Deriving its name from the Latin word for seawater and Aquamarine was said to calm waves and keep sailors safe at sea. Thats why it is called the sailor’s gem. It usually comes in a light pastel greenish blue colour. It is thought to enhance the happiness of marriages. In ancient times, it is believed to make the wearer unconquerable, amiable, and quicken their intellect.
Chemistry: Beryllium Aluminum Silicate (Be3Al2Si6O18)
Refractive Index: 1.577 – 1.583
Birefringence: 0.005 to 0.009
Specific Gravity: 2.72
Mohs Hardness:7.5 to 8.0
Treatments / Enhancements
Heat Treatment is usually used to improve colour and clarity
Afghanistan, Madagascar, Brazil, Nigeria, Pakistan, Tanzania, Zambia
Colour is the most significant factor affecting the value of an aquamarine.
Colour preferences do change in time and from culture to culture. Nevertheless, the most sought after colour is pure blue with a medium to medium dark tone. Sometimes there can be a secondary greenish hue. Aquamarines that have a dark blue to slightly greenish blue with moderate intensity are considered to be the most valuable colour. The more intense the blue colour, the more valuable the gemstone. most aquamarines come in a light greenish blue hue.
Aquamarine with 2 different undertones
Colour Grades of Aquamarine
Aquamarines not only have different colour/undertone shades, they also come shades of blue with varying intensity as well. Below is some of the Aquamarines with different shade intensity.
Colour Intensity and Size
In order to show intense dark colour, fashioned Aquamarines usually have to be quite large, ie. over 5 carats. Small gems are usually not saturated enough to be attractive however, stones mined from the African mines are known to show intense colours despite being under 5 carats. This results in smaller top colour quality stones might sell at the higher price per carat compared to larger stones of the same colour.
Aquamarine has some different trade names for certain colour. Here are some of the colours:
The word “Brazilian” here refers to the blue-green colour of this aquamarine, and not the place of origin (even though it can be).
This aquamarine has a medium-blue tone. it doesn’t necessarily have to be sourced in Madagascar to be named this.
Santa Maria Aquamarine:
Sourced from the Santa Maria mines in Brazil, it is known for its deeply saturated blue colour.
Pronounced “mah-she-she,” this is a less common variety with a brilliant but unstable blue colour. When exposed to daylight, the blue fades into a yellowish-brown over a period of time.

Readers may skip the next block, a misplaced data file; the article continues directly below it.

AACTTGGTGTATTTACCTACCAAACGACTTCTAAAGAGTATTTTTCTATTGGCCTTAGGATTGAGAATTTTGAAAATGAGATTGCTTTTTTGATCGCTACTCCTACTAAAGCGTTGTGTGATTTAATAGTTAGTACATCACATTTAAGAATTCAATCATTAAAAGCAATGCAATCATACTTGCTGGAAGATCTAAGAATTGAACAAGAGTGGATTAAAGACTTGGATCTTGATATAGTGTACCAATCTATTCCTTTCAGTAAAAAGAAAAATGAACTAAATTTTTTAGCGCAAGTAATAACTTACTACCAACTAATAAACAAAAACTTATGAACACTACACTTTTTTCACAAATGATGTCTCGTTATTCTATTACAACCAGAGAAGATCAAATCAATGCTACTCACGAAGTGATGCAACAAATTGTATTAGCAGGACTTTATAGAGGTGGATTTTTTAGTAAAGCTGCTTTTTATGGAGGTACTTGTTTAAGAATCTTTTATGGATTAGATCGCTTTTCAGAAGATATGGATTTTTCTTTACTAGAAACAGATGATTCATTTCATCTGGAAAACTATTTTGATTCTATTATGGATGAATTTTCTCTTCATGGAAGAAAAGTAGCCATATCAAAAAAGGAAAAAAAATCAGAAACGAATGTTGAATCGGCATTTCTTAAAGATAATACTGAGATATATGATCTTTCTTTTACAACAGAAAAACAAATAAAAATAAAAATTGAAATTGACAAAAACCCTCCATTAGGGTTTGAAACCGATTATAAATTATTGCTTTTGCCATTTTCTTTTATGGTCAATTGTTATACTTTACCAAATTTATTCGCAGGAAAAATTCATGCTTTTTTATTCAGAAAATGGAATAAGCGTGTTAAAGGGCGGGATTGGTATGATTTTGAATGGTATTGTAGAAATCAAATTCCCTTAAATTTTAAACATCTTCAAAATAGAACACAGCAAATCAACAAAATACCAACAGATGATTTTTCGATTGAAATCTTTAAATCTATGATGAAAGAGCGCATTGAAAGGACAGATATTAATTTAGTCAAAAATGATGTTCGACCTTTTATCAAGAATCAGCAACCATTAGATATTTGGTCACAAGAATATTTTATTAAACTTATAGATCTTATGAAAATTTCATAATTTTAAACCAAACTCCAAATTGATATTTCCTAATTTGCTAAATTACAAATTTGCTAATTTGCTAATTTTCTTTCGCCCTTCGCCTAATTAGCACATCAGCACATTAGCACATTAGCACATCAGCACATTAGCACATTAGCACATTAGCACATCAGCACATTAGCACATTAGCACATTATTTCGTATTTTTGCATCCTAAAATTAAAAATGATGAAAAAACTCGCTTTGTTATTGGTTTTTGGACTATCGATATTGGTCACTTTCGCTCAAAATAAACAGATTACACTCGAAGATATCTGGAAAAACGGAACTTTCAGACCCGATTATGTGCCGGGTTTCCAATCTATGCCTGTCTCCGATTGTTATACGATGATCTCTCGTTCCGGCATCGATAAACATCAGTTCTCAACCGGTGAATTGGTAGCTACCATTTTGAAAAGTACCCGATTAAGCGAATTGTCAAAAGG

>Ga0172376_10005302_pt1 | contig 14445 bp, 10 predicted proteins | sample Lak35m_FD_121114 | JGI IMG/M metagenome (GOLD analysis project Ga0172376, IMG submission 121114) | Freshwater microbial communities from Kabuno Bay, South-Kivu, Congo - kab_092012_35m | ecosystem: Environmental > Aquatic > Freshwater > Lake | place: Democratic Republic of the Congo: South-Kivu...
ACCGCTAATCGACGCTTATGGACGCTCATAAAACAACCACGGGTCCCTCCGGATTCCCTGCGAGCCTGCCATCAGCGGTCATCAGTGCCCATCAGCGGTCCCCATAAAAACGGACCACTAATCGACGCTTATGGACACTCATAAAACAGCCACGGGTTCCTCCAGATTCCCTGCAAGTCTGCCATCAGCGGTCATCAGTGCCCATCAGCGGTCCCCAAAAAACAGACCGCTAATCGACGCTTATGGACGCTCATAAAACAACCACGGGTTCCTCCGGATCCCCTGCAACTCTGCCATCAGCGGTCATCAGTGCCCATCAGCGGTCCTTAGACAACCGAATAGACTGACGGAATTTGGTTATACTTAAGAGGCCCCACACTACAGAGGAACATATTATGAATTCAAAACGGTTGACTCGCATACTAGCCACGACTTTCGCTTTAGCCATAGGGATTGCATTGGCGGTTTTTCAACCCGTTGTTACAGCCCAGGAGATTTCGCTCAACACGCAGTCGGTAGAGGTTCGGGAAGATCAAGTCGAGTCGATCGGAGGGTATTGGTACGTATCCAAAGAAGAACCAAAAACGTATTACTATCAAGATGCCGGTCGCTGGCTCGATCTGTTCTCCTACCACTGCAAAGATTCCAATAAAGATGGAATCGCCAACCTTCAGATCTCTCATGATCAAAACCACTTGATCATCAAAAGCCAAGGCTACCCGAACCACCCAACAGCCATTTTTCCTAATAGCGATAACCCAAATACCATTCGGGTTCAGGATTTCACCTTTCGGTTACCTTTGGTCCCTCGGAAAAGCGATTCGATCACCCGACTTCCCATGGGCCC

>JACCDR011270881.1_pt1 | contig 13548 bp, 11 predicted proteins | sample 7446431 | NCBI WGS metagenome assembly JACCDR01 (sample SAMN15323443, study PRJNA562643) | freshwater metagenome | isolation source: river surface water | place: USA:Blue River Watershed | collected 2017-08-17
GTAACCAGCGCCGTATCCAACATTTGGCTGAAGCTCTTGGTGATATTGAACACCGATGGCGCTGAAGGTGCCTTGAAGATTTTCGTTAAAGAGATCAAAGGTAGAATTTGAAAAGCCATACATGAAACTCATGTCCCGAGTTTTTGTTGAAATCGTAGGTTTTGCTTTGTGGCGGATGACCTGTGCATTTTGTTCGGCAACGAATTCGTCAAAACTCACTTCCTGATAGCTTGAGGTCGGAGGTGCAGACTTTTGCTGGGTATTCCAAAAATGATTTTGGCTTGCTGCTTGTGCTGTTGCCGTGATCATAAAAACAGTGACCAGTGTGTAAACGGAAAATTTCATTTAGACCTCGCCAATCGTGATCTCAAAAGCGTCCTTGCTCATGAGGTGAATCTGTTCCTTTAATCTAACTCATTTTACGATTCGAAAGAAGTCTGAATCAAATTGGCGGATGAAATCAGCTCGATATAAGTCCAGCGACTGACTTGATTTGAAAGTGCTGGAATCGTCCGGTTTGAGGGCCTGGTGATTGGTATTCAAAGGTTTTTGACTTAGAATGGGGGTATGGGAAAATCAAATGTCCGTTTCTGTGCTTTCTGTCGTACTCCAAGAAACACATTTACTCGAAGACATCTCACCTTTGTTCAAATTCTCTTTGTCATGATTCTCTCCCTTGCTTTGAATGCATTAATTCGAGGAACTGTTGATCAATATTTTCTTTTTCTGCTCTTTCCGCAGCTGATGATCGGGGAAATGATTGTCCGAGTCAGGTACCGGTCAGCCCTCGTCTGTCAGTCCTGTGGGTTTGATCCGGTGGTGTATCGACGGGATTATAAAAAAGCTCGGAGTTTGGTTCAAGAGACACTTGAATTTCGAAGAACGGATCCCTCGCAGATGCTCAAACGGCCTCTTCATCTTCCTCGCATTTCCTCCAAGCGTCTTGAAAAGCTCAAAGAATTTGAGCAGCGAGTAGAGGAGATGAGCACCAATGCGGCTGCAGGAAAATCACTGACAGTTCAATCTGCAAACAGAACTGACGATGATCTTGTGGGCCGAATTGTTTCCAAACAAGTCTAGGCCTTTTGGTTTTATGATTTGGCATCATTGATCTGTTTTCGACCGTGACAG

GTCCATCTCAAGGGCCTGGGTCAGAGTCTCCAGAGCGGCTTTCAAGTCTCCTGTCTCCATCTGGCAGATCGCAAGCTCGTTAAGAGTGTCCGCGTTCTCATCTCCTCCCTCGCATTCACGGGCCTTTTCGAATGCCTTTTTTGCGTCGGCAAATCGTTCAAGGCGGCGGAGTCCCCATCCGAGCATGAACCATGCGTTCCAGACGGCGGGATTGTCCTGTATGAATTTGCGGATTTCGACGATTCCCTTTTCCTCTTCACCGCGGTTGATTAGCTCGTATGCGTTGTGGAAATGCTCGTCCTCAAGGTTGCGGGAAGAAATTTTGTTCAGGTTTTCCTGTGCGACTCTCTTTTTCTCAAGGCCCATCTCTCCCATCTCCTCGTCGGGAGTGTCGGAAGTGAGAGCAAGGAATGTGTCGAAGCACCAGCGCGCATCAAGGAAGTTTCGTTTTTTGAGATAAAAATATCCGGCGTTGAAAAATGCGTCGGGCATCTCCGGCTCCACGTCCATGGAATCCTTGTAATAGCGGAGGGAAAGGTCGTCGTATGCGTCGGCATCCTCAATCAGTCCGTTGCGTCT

Clarity of a gem is judged based off the gem’s opacity and how much inclusions does the gem contain. The assessment of clarity is often done thru eye clean and it follow the same grading as with diamonds. Inclusions within the gem affects the value of the gem. The more visible the inclusions are to the visible eye, the lower the value of the gem.
Aquamarines with 3 different opacity
Aquamarine is a type 1 gemstone, meaning most stones have “eye-clean” level of clarity with minimal inclusions. Value of the aquamarine depends on how visible the inclusions are. Obvious inclusions, or inclusions that reduce transparency or brightness, lower an aquamarine’s value drastically.
Aquamarines can come with special types of inclusions such as Chatoyancy (Cat’s Eye Effect), where the inclusions appear in a way that makes the gem resemble a cats eye.
Clarity Grades of Aquamarines
Clarity in transparent aquamarines is assessed by naked eye only and at distance of about 40cm. Emeralds are classified as type 3 stones. This means that they will almost always have inclusions that are visible to the naked eye. Traders and consumers understand this and therefore it is accepted.
Chatoyancy / Cat’s Eye Effect
Chatoyancy/ Cat’s Eye Effect is an optical effect caused by light reflecting off dense concentrations of parallel needles or hollow tubes in cabochon-cut gem materials. In order to maximize the effect, the base of the cabochon should be cut in such a way that it is parallel to the inclusions in order to produce an even effect across the dome.
Parallel inclusions are not distributed throughout the stone and are only in zones or narrow bands in certain cases. Thus the cutter must orient in a way that produce a cat’s eye.
This inclusion makes the gem more exquisite special. It increases the gem’s value much like star sapphire and star rubies.
Aquamarines can be cut in almost any gem shape but it is most commonly fashioned into emerald cuts, oval cuts and round brilliant cuts. Because aquamarine roughs are large enough and plentiful, thus well cut stones are very common. This gem is very popular because of its hardness and transparency. It is very commonly used for ornaments and fantasy cuts.
Aquamarine displays pleochroism. It refers to having different colours when viewed in different directions. The most common pleochroism that aquamarine have is near colourless and strong blue. The pleochroic colour corresponds with the cutting orientation that retains the most weight. Therefore the table facet is align parallel to the crystal’s length.
Gemstones such as Aquamarine are denser than diamonds, therefore the carat weight for a gemstones differs from that of a diamond. Size of gemstones, are measured by carat as well as their diameter in millimeters. However, Aquamarines are more valued for their colour, cut and clarity.
Aquamarines exist in various sizes, from very large to very small, with some even up to 45 kilograms. Even though large stones are readily available, there is not much demand for it because it is hard to use them in jewellery. Therefore, prices decrease for sizes larger than 25 carats. The largest aquamarine discovered was discovered in Minas Gerais, Brazil, weighing in at around 110 kilograms and measuring 19 inch long and 15 inch in diameter.